The rest of the preamble is basically simple, and a delight to read. "And secure the Blessings of Liberty to ourselves and our Posterity, do ordain and establish this Constitution for the United States of America."
~Carly, 16, has been homeschooling her whole life, and has two younger siblings. She has a summer catering business, a custom greeting card line, and she enjoys dancing - Ballet, Pointe, Ballroom and Celtic.
College Bound Reading List
The Elements of Style
E.B. White is best known for his three children's books: Stuart Little (1945), Charlotte's Web (1952), and The Trumpet of the Swan (1970). White was noted for his crisp, graceful style, and author James Thurber once wrote, "No one can write a sentence like White." In 1957, E.B. White wrote an essay for the New Yorker about his former English professor, Will Strunk, which inspired a reissue of the original 1918 edition of Strunk's grammatical usage and style text, The Elements of Style. This led to the 1959 edition in which White revised his essay on Will Strunk for the introduction, updated much of Strunk's advice and examples, and added a chapter titled "An Approach to Style."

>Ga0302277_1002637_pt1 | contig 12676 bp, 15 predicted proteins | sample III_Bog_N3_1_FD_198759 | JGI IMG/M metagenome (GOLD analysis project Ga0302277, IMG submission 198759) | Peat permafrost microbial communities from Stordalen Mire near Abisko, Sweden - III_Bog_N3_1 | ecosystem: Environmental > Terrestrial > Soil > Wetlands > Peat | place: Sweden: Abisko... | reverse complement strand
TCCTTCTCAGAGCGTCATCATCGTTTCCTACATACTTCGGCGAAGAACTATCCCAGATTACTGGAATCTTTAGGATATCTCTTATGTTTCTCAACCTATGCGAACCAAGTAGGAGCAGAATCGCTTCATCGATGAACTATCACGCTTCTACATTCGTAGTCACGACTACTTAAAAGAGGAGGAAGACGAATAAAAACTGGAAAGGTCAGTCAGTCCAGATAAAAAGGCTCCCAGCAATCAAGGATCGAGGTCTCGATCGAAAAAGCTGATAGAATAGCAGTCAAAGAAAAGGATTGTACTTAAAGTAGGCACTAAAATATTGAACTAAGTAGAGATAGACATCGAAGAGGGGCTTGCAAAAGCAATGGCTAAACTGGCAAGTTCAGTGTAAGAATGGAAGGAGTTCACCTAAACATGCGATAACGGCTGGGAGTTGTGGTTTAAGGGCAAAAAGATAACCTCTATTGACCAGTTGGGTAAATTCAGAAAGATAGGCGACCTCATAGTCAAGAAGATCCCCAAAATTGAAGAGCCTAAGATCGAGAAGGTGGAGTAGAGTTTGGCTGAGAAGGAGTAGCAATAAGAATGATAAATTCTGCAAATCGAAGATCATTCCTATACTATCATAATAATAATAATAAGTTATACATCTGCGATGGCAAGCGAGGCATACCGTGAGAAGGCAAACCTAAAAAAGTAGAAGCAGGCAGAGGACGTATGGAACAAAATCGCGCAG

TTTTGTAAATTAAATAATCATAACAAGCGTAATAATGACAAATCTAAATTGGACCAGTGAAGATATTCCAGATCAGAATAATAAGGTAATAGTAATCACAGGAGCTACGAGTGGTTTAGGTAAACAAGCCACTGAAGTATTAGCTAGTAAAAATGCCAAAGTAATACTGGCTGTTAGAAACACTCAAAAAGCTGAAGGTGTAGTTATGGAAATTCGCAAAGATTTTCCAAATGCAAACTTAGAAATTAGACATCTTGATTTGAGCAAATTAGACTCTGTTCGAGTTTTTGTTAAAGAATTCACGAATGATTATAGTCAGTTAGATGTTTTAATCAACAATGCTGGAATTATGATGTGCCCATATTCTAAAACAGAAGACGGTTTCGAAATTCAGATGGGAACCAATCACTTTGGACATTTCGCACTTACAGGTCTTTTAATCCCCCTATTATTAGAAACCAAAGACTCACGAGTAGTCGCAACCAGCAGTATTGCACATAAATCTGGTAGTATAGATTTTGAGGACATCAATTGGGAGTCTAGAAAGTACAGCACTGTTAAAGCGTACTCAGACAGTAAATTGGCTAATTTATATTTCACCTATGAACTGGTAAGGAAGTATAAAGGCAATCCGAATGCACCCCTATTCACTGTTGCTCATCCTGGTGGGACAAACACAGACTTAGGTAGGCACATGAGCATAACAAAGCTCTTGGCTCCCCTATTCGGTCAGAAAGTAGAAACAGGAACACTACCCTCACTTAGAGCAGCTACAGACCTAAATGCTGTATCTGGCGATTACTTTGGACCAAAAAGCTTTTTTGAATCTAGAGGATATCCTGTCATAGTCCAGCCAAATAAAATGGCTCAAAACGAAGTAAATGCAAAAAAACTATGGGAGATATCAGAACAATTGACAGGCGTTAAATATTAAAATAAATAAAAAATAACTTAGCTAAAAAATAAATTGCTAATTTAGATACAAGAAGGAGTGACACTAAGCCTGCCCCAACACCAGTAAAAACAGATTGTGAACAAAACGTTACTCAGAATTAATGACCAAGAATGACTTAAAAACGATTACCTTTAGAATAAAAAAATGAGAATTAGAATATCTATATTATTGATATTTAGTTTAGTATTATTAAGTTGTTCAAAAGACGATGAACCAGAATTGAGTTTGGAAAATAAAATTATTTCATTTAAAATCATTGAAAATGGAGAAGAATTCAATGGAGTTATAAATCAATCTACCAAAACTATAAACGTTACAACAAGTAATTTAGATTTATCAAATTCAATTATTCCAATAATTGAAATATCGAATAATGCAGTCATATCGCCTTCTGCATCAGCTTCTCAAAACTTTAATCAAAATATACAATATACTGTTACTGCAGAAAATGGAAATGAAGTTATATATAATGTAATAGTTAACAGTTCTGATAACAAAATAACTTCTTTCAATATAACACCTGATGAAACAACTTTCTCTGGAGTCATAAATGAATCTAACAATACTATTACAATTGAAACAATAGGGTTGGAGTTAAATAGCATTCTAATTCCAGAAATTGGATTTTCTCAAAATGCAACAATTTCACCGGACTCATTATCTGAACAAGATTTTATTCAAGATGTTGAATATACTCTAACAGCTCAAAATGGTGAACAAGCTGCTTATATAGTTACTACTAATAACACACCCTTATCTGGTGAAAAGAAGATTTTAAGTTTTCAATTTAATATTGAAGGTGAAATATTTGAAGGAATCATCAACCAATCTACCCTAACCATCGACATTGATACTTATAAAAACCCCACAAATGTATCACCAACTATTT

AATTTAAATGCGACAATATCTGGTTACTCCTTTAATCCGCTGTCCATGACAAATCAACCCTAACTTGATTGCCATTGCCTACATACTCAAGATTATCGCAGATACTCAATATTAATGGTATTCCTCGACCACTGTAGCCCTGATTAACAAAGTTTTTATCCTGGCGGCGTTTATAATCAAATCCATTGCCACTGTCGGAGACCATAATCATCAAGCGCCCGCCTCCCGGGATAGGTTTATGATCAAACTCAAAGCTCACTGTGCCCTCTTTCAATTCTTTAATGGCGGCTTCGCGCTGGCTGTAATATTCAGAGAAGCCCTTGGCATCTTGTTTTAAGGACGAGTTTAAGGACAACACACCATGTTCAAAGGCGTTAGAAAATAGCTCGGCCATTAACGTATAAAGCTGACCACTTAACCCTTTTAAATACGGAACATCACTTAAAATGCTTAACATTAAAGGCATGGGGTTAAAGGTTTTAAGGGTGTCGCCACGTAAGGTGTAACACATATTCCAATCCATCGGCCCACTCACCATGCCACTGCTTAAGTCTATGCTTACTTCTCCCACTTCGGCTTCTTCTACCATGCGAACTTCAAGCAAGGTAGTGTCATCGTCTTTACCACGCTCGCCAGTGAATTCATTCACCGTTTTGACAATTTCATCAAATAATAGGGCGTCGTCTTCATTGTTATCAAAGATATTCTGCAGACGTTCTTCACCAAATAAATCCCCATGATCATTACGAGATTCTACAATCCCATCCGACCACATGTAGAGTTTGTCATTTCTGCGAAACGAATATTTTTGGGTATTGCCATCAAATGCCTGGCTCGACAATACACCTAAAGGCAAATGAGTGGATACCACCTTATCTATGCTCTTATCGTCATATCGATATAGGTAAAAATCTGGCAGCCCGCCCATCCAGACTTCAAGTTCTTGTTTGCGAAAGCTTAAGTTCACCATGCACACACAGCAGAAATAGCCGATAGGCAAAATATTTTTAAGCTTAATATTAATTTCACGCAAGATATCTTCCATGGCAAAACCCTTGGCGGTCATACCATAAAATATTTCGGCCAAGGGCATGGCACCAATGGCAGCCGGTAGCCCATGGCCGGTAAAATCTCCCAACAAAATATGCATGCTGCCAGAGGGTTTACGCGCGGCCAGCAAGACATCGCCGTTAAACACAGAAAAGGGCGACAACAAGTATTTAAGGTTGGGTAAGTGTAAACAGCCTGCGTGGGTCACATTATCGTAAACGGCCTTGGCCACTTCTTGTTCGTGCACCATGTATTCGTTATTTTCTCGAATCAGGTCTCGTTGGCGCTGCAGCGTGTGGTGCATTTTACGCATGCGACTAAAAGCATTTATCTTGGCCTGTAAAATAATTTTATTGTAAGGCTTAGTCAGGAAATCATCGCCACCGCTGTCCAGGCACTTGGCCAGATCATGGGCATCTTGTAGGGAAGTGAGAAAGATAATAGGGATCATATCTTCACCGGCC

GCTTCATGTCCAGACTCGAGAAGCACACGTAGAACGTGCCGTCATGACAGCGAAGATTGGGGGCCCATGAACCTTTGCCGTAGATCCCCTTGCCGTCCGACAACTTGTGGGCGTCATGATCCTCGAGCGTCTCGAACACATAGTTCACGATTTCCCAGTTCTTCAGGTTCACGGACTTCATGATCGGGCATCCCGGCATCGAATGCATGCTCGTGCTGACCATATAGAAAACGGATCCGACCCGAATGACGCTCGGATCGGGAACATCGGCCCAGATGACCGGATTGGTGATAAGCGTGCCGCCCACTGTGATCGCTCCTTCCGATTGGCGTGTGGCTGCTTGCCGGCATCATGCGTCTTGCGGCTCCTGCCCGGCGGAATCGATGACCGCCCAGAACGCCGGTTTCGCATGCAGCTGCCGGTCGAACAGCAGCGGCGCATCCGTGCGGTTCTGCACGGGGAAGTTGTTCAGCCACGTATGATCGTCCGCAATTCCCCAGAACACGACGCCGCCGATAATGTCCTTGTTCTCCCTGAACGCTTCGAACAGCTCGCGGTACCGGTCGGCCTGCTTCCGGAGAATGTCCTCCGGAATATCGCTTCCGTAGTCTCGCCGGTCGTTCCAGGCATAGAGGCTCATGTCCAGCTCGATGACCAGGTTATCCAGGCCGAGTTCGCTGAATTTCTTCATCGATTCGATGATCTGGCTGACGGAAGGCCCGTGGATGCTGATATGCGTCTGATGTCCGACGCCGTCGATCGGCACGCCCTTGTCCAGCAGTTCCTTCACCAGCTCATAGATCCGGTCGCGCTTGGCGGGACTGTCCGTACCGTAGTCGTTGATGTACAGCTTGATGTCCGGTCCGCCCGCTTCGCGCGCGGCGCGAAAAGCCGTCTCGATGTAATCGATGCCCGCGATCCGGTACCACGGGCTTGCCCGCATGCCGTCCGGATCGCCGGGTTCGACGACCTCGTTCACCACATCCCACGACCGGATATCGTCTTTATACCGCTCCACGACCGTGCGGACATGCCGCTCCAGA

The revised edition, which came to be known simply as "Strunk and White," combines the experience of a language scholar and classroom teacher with the expertise of a professional writer. The meeting of these two minds, Strunk and White (Strunk died in 1946; White in 1985), proved serendipitous. The Elements of Style has sold millions of copies, and today this small book is still a classic reference for students and writers. White revised the book again in 1972 and 1979. A modernized 4th edition appeared in 1999 (with minor revisions made anonymously, such as eliminating masculine gender "bias"). An illustrated edition was published in 2005 (not very practical but makes a good gift book). The 50th Anniversary Edition includes a brief overview of the book's illustrious history, but other than that the content is the same as the 1999 edition. I've always been partial to the 3rd edition myself.